Market Practice Development – Increasing opportunities for IBs and investors in unlisted ESG companies in emerging markets
The increasing focus on ESG has prompted the Oxford Business Group to highlight current trends that are creating opportunities for investment banks and investors in unlisted ESG companies in emerging markets.
First, with recent market pressures emerging markets equities have seen a rebound, with the potential to reignite optimism in investors. Importantly for investors, certain ESG companies in emerging markets can be seen as undervalued due to the relative lack of available data.
Second, the increasing strain placed on supply lines and energy resources presents opportunities for growth for strong ESG companies in emerging markets to access cleaner and more efficient energy sources. This is bolstered by increasing governmental investment in such projects.
Finally, investors should consider the difference in approach between emerging markets and developed economies when it comes to investing in sustainable projects. While companies in more developed markets normally utilise ESG to meet narrow targets such as emission goals, companies in emerging markets are often utilising ESG to address social issues. The Oxford Business Group suggests that the approach to ESG in emerging markets has the potential to improve business operations, in turn, encouraging a cycle of beneficial investment.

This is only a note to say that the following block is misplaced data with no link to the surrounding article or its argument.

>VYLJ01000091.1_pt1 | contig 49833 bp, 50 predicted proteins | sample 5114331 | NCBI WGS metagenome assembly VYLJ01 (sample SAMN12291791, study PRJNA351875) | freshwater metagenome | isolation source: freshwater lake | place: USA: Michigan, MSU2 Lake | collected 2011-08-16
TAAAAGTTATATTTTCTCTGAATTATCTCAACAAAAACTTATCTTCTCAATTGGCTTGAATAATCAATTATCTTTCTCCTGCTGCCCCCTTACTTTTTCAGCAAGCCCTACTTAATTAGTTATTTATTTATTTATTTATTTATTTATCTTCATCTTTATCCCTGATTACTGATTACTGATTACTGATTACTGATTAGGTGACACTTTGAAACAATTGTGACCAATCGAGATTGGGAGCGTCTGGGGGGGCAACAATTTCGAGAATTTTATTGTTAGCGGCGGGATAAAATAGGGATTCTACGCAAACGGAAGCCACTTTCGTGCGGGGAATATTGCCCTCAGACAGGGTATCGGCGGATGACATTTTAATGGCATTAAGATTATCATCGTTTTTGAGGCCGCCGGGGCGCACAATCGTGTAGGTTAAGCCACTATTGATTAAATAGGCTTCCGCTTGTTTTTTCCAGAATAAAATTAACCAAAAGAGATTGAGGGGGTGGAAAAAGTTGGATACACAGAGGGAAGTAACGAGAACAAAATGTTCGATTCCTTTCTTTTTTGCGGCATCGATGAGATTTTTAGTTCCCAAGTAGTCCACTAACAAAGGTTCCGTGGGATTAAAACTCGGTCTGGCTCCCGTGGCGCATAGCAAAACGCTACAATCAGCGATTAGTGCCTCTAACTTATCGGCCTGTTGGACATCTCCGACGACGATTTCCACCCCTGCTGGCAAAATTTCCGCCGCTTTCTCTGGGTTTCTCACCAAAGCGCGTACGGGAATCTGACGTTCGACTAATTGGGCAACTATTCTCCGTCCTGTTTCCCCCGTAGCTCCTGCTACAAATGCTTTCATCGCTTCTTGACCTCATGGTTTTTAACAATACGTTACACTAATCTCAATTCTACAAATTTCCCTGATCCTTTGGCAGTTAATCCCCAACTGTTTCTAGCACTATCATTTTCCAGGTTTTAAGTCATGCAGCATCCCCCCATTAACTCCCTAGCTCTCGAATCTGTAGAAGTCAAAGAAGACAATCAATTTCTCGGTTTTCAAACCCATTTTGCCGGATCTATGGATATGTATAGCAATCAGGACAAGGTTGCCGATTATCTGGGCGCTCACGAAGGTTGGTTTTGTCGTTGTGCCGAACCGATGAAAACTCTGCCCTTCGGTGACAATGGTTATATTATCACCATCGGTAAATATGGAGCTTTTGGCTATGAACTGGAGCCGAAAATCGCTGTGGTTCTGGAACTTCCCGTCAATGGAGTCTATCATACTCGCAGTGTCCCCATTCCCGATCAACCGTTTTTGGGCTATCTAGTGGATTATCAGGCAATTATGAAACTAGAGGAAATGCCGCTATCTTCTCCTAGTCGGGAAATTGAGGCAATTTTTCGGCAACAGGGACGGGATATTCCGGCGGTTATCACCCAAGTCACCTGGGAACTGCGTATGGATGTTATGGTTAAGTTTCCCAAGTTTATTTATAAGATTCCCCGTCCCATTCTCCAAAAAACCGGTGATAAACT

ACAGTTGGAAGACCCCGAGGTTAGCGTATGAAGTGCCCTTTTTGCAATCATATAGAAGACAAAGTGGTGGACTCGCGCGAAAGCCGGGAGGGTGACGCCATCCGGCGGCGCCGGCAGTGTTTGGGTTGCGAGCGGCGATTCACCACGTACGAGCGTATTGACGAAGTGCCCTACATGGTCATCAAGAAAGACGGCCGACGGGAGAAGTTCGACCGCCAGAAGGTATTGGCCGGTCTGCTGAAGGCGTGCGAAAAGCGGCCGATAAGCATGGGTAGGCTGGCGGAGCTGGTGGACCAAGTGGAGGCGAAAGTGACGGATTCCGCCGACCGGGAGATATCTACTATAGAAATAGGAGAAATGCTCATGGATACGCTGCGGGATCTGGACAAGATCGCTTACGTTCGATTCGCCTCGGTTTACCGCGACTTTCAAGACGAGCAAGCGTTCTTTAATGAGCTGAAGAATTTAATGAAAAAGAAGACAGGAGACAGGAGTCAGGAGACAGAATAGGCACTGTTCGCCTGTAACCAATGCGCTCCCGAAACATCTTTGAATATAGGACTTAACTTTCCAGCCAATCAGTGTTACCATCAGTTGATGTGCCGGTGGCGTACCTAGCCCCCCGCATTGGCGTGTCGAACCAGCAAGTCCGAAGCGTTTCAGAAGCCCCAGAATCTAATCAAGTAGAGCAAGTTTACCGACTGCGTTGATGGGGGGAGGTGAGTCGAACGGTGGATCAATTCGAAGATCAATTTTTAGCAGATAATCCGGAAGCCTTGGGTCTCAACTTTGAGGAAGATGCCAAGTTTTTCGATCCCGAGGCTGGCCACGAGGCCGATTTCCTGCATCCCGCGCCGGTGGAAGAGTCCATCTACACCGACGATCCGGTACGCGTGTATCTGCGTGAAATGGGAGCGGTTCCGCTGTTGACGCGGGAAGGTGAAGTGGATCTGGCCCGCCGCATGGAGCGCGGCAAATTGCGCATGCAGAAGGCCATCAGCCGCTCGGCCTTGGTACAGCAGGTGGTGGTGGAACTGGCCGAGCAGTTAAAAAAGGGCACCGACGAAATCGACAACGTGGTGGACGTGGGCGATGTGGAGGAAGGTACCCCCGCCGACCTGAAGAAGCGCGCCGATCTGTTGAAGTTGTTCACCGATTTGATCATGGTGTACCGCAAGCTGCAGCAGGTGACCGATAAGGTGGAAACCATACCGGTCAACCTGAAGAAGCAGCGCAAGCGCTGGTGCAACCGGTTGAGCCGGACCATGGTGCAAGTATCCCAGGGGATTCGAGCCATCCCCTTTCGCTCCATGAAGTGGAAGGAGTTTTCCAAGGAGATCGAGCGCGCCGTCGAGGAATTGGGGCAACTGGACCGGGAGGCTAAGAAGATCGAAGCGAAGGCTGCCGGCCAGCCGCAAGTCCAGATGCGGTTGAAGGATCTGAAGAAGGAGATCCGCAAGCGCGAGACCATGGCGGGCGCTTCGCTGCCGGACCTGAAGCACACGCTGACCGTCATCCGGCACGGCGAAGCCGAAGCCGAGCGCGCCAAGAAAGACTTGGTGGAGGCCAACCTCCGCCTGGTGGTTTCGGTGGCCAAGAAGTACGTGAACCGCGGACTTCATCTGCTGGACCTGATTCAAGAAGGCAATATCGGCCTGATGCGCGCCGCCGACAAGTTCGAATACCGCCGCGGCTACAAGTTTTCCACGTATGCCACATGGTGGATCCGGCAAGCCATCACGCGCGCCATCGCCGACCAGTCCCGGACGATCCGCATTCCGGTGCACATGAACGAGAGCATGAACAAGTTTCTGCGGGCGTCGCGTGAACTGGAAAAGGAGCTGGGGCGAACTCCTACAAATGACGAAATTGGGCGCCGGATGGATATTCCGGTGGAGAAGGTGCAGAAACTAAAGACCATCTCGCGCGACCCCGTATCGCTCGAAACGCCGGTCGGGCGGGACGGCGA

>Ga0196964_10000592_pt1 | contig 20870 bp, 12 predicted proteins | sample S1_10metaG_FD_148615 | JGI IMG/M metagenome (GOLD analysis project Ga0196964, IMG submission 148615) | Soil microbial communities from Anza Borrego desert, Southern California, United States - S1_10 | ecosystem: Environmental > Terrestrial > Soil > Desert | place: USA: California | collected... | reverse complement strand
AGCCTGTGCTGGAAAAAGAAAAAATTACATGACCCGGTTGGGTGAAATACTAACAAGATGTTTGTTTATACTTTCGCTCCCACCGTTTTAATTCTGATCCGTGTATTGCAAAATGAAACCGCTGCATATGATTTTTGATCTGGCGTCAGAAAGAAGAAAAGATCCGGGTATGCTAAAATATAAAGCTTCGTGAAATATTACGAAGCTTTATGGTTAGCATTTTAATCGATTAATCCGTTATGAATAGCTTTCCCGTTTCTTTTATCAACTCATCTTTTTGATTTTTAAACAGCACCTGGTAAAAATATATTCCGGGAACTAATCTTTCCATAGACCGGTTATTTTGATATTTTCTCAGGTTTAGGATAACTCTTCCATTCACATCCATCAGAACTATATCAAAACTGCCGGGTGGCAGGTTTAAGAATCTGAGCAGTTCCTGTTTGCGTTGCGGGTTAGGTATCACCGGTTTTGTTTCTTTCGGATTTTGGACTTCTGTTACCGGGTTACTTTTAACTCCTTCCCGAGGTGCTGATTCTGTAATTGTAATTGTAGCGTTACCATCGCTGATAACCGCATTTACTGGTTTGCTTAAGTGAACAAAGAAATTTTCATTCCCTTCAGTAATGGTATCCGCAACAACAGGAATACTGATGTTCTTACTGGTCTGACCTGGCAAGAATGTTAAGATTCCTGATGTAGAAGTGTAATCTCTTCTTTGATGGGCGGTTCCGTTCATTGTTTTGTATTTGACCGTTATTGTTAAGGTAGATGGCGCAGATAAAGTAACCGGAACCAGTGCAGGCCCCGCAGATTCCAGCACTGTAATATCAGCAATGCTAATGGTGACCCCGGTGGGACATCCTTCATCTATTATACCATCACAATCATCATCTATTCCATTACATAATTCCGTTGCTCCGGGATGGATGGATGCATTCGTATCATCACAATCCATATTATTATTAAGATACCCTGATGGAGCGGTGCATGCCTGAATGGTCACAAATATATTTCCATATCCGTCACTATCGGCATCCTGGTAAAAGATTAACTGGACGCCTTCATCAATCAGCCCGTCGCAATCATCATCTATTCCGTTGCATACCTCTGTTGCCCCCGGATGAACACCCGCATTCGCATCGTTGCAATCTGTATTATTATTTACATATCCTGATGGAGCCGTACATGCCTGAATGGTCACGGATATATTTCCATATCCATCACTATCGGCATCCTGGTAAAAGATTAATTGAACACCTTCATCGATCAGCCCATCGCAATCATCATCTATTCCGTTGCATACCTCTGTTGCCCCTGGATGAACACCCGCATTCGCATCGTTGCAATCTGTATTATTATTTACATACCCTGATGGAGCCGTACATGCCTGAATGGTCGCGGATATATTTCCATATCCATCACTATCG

The Hogan Lovells ESG team is here to help, including on all the issues raised in this snapshot. Hogan Lovells is one of the leading ESG firms in the world, delivering uniquely tailored cross-practice and -geographic holistic advice as ESG Counsel to clients globally. Our holistic and solutions-driven approach to managing ESG issues draws on the full scope of our global practice and sector capabilities (including our leading global corporate, environmental, governmental relations and regulatory, employment, and dispute resolution teams) to drive sustainable value and maximize positive impact for clients. Please contact us to discuss next steps or for our latest ESG-related materials, including our ESG Academy.